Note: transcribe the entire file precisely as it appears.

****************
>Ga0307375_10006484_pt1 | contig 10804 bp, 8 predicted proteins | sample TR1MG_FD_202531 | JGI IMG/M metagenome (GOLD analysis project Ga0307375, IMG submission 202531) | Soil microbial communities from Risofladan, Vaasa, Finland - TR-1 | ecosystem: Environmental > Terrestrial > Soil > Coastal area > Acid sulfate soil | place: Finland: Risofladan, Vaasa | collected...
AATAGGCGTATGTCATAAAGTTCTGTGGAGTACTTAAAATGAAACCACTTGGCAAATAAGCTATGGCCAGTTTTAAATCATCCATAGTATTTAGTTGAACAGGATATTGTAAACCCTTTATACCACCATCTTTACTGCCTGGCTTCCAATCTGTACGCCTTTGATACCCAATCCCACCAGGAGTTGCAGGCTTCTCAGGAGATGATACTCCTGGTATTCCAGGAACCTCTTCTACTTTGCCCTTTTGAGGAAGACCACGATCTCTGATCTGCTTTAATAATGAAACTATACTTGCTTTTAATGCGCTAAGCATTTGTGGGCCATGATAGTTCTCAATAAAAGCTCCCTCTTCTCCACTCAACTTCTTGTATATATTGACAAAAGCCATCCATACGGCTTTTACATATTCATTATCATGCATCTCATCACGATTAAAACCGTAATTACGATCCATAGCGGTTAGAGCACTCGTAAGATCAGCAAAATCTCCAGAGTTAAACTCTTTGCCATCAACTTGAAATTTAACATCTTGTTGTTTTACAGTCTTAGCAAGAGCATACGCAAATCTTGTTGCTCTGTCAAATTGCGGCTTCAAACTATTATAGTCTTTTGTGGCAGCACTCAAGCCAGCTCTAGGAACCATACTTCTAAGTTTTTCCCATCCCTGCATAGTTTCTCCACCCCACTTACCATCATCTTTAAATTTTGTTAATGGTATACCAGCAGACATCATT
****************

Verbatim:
>Ga0307375_10006484_pt1 | contig 10804 bp, 8 predicted proteins | sample TR1MG_FD_202531 | JGI IMG/M metagenome (GOLD analysis project Ga0307375, IMG submission 202531) | Soil microbial communities from Risofladan, Vaasa, Finland - TR-1 | ecosystem: Environmental > Terrestrial > Soil > Coastal area > Acid sulfate soil | place: Finland: Risofladan, Vaasa | collected...
AATAGGCGTATGTCATAAAGTTCTGTGGAGTACTTAAAATGAAACCACTTGGCAAATAAGCTATGGCCAGTTTTAAATCATCCATAGTATTTAGTTGAACAGGATATTGTAAACCCTTTATACCACCATCTTTACTGCCTGGCTTCCAATCTGTACGCCTTTGATACCCAATCCCACCAGGAGTTGCAGGCTTCTCAGGAGATGATACTCCTGGTATTCCAGGAACCTCTTCTACTTTGCCCTTTTGAGGAAGACCACGATCTCTGATCTGCTTTAATAATGAAACTATACTTGCTTTTAATGCGCTAAGCATTTGTGGGCCATGATAGTTCTCAATAAAAGCTCCCTCTTCTCCACTCAACTTCTTGTATATATTGACAAAAGCCATCCATACGGCTTTTACATATTCATTATCATGCATCTCATCACGATTAAAACCGTAATTACGATCCATAGCGGTTAGAGCACTCGTAAGATCAGCAAAATCTCCAGAGTTAAACTCTTTGCCATCAACTTGAAATTTAACATCTTGTTGTTTTACAGTCTTAGCAAGAGCATACGCAAATCTTGTTGCTCTGTCAAATTGCGGCTTCAAACTATTATAGTCTTTTGTGGCAGCACTCAAGCCAGCTCTAGGAACCATACTTCTAAGTTTTTCCCATCCCTGCATAGTTTCTCCACCCCACTTACCATCATCTTTAAATTTTGTTAATGGTATACCAGCAGACATCATT